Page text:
Heartwater is a tick borne disease, caused by the organism, E. ruminantium, characterised by a high fever, nervous system symptoms and the accumulation of liquid around the heart in the chest cavity, lungs and brain, which usually leads to the death of animals. The organism is only about 2µm (two thousandths of a millimetre) in size and is transmitted by the African Bont Tick (“bont tick”) (Amblyomma hebraeum, illustrated below) to susceptible ruminants. When an uninfected tick feeds on a sick animal, some of the heartwater organisms make their way to the tick’s intestines where they further develop. The mature stages of the tick will then transmit the organism via saliva glands to a susceptible animal.


Heartwater has been, and still is, a major cause of loss in production and mortality in cattle, sheep, goats and game animals in South Africa. In areas where the disease is endemic, stock farming was practically impossible before the development of immunisation or therapy. The diagram below is an illustration of the areas across South Africa where heartwater is prevalent.

The active immunisation of calves against heartwater was first described in 1941 (Neitz and Alexander, 1941), when calves under three weeks of age inoculated intravenously with heartwater infected blood showed little or no reaction, but developed a solid immunity to the disease. In the 1950’s Weiss, Haig and Alexander showed that Chlortetracycline and Oxytetracycline are effective treatments against the disease. Heartwater infected blood is inoculated intravenously and when a response commences, a Tetracycline antibiotic is intravenously or intramuscularly administered. This is usually sufficient to render animals heartwater resistant as long as they are continually exposed to re-infection which serves to maintain the immune state. If calves are inoculated before four weeks of age, only about 20% will show signs of fever but all will develop a good immunity. This immunity in calves is of a short duration and calves should be reinvested by the bont tick within the next 3 months. Sheep and goat lambs must be inoculated within the first week of birth with an administration of Tetracycline on day 10 and 12 post inoculation to suppress the disease and immunity will develop. Experience shows that Angora’s do not develop sufficient immunity and farmers in the Eastern Cape should treat animals preventatively every two weeks with Tetracycline. These methods are labour intensive and the process should be closely managed and monitored to prevent losses.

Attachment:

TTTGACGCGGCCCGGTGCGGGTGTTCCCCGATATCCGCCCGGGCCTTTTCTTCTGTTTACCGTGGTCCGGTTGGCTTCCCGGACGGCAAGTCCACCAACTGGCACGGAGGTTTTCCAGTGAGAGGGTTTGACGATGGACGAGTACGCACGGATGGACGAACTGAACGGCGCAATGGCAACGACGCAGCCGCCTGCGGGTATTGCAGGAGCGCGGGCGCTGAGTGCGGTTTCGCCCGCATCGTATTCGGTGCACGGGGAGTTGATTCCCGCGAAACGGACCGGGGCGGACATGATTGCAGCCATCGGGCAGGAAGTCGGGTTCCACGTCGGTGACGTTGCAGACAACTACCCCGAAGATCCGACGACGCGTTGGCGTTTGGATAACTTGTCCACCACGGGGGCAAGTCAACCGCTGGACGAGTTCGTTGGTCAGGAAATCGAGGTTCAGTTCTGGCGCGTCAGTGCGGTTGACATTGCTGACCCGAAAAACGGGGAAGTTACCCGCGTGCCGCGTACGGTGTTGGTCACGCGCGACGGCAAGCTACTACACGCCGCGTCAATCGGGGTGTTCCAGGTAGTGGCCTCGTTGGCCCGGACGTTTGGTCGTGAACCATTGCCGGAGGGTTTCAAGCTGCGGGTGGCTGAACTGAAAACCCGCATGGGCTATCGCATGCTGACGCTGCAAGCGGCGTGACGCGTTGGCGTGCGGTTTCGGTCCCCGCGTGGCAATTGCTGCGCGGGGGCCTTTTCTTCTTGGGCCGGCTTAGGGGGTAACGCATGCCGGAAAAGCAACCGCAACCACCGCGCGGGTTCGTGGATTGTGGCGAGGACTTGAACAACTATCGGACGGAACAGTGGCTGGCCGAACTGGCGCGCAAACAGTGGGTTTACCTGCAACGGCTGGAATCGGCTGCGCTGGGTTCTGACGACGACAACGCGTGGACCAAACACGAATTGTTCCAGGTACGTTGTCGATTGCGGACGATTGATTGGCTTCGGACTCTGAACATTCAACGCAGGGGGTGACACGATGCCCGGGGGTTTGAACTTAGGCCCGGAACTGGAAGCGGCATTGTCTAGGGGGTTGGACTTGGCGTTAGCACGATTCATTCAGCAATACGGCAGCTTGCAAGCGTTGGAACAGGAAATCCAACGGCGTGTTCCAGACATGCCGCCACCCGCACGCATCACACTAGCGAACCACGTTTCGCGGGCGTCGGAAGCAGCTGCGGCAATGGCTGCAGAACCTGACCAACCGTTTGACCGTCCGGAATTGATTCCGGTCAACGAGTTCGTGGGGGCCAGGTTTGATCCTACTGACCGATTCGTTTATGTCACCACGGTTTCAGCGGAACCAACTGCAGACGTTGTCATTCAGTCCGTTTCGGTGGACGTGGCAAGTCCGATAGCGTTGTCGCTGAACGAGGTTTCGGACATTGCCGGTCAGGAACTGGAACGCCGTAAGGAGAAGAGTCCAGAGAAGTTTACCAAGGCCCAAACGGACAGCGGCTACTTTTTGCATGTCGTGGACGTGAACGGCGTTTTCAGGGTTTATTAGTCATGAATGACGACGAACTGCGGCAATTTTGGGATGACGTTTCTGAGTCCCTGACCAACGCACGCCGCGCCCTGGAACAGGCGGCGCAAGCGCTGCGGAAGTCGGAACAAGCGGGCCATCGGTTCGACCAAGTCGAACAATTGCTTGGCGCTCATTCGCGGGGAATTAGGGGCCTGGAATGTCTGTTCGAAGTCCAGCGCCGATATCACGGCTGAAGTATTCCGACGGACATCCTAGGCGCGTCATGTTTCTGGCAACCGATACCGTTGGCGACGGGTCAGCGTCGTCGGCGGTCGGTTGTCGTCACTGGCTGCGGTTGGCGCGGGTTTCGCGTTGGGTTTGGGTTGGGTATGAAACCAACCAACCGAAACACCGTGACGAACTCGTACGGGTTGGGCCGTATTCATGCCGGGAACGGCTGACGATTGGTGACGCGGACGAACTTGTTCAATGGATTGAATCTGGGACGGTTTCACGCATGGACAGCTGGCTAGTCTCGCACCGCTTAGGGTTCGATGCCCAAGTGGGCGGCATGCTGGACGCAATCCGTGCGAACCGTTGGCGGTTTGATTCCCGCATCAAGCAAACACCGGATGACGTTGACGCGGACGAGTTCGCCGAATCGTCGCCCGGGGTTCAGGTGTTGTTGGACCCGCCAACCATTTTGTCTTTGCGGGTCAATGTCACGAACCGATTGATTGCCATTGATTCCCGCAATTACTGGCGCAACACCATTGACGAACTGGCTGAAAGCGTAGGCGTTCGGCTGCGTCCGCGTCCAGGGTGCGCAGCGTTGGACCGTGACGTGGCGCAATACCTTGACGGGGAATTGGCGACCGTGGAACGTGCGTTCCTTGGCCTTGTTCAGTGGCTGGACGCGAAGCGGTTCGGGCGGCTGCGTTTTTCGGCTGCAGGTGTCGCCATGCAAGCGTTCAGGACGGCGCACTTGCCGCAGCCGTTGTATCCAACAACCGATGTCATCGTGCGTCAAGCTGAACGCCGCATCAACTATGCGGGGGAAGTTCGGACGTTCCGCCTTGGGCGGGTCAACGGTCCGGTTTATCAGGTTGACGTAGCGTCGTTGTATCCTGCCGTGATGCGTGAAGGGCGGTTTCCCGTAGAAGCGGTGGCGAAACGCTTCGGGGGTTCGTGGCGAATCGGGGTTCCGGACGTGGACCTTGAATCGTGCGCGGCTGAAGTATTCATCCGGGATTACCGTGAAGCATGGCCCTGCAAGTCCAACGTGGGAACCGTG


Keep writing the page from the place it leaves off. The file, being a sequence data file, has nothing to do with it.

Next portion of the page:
AFGRI Animal Feeds has developed specific licks (protein, production and mineral) which suppress heartwater symptoms and increase immunity to prevent herd losses. A trial conducted in the Eastern Cape with Merino lambs indicated that the control group of a 100 animals needed to be injected intramuscularly with Oxytetracycline to prevent losses every 14 days after clinical signs were first observed. However, the 100 lambs receiving a specific production lick containing ingredients to prevent heartwater, showed no signs of heartwater symptoms developing. These lambs were kept on adjacent lucerne pastures with game animals (bushbuck and kudu) gaining free access across the pastures at night. This ensured that both pastures were infected with the bont tick which spreads the disease. Although no production data was kept, the farmer’s response was that the animal’s growth and wool production increased. In a second trial conducted with Angora goats consisting of ewes, replacement ewe lambs and castrated males, showed that during a two month period on the feed, only two animals showed clinical signs of heartwater and needed to be treated with an injection of Oxytetracycline. A constant and regular intake of the lick plays a major preventative role, however monitoring is required to ensure losses do not occur. The intake of the lick will be determined by the quality and quantity of the veld grazed. Daily monitoring of the lick is required to determine either under or over consumption. AFGRI Animal Feeds technical advisors have the necessary information and expertise to ensure correct recommendations are made.

By using these specialised licks, the loss in production and animals can be limited in an easy and effective manner without major labour cost. It further provides the opportunity to introduce animals into heartwater areas without losses. This technology, if applied correctly, could lead to major changes in farming practises and brings about limitations to the disease.